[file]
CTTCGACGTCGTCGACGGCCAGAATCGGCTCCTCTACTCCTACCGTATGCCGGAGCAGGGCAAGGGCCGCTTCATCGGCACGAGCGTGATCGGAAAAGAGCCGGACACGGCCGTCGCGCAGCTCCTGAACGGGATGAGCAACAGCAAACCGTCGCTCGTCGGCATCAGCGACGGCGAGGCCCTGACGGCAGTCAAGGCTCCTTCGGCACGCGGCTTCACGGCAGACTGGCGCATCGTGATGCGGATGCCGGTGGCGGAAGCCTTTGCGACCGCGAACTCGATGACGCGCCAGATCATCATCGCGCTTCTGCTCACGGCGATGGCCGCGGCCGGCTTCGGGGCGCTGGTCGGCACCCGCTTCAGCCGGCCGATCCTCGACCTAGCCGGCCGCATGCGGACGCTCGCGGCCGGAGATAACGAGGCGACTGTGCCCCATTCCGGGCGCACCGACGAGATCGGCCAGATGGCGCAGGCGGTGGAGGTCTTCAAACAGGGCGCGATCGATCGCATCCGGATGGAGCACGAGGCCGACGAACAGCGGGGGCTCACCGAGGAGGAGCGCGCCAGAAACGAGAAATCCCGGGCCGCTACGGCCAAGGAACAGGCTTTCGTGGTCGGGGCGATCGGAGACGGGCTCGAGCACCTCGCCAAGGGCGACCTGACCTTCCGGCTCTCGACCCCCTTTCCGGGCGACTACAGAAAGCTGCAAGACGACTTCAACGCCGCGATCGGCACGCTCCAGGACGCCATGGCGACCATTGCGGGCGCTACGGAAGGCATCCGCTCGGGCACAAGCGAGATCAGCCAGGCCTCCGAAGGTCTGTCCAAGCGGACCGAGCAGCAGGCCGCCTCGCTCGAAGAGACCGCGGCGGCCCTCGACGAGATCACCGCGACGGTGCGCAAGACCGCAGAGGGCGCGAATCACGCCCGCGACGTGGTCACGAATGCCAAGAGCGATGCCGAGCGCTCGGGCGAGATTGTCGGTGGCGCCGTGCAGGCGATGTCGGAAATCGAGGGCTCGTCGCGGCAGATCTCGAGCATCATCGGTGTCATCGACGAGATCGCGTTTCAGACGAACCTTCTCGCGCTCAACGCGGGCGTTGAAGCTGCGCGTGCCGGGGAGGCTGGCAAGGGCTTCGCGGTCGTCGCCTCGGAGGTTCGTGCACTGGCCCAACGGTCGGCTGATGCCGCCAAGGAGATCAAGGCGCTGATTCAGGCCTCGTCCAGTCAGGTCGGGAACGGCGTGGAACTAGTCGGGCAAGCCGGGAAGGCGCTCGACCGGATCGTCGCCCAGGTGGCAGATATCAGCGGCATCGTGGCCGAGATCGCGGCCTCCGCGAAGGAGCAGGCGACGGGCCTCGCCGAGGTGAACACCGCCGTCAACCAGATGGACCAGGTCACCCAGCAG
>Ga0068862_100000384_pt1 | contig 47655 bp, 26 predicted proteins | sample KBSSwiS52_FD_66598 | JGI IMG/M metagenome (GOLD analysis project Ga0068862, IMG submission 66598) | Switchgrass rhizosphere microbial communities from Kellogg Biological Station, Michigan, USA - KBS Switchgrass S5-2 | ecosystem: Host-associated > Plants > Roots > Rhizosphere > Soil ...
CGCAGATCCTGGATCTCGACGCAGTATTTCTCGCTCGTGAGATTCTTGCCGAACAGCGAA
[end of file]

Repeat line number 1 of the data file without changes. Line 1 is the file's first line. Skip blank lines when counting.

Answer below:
CTTCGACGTCGTCGACGGCCAGAATCGGCTCCTCTACTCCTACCGTATGCCGGAGCAGGGCAAGGGCCGCTTCATCGGCACGAGCGTGATCGGAAAAGAGCCGGACACGGCCGTCGCGCAGCTCCTGAACGGGATGAGCAACAGCAAACCGTCGCTCGTCGGCATCAGCGACGGCGAGGCCCTGACGGCAGTCAAGGCTCCTTCGGCACGCGGCTTCACGGCAGACTGGCGCATCGTGATGCGGATGCCGGTGGCGGAAGCCTTTGCGACCGCGAACTCGATGACGCGCCAGATCATCATCGCGCTTCTGCTCACGGCGATGGCCGCGGCCGGCTTCGGGGCGCTGGTCGGCACCCGCTTCAGCCGGCCGATCCTCGACCTAGCCGGCCGCATGCGGACGCTCGCGGCCGGAGATAACGAGGCGACTGTGCCCCATTCCGGGCGCACCGACGAGATCGGCCAGATGGCGCAGGCGGTGGAGGTCTTCAAACAGGGCGCGATCGATCGCATCCGGATGGAGCACGAGGCCGACGAACAGCGGGGGCTCACCGAGGAGGAGCGCGCCAGAAACGAGAAATCCCGGGCCGCTACGGCCAAGGAACAGGCTTTCGTGGTCGGGGCGATCGGAGACGGGCTCGAGCACCTCGCCAAGGGCGACCTGACCTTCCGGCTCTCGACCCCCTTTCCGGGCGACTACAGAAAGCTGCAAGACGACTTCAACGCCGCGATCGGCACGCTCCAGGACGCCATGGCGACCATTGCGGGCGCTACGGAAGGCATCCGCTCGGGCACAAGCGAGATCAGCCAGGCCTCCGAAGGTCTGTCCAAGCGGACCGAGCAGCAGGCCGCCTCGCTCGAAGAGACCGCGGCGGCCCTCGACGAGATCACCGCGACGGTGCGCAAGACCGCAGAGGGCGCGAATCACGCCCGCGACGTGGTCACGAATGCCAAGAGCGATGCCGAGCGCTCGGGCGAGATTGTCGGTGGCGCCGTGCAGGCGATGTCGGAAATCGAGGGCTCGTCGCGGCAGATCTCGAGCATCATCGGTGTCATCGACGAGATCGCGTTTCAGACGAACCTTCTCGCGCTCAACGCGGGCGTTGAAGCTGCGCGTGCCGGGGAGGCTGGCAAGGGCTTCGCGGTCGTCGCCTCGGAGGTTCGTGCACTGGCCCAACGGTCGGCTGATGCCGCCAAGGAGATCAAGGCGCTGATTCAGGCCTCGTCCAGTCAGGTCGGGAACGGCGTGGAACTAGTCGGGCAAGCCGGGAAGGCGCTCGACCGGATCGTCGCCCAGGTGGCAGATATCAGCGGCATCGTGGCCGAGATCGCGGCCTCCGCGAAGGAGCAGGCGACGGGCCTCGCCGAGGTGAACACCGCCGTCAACCAGATGGACCAGGTCACCCAGCAG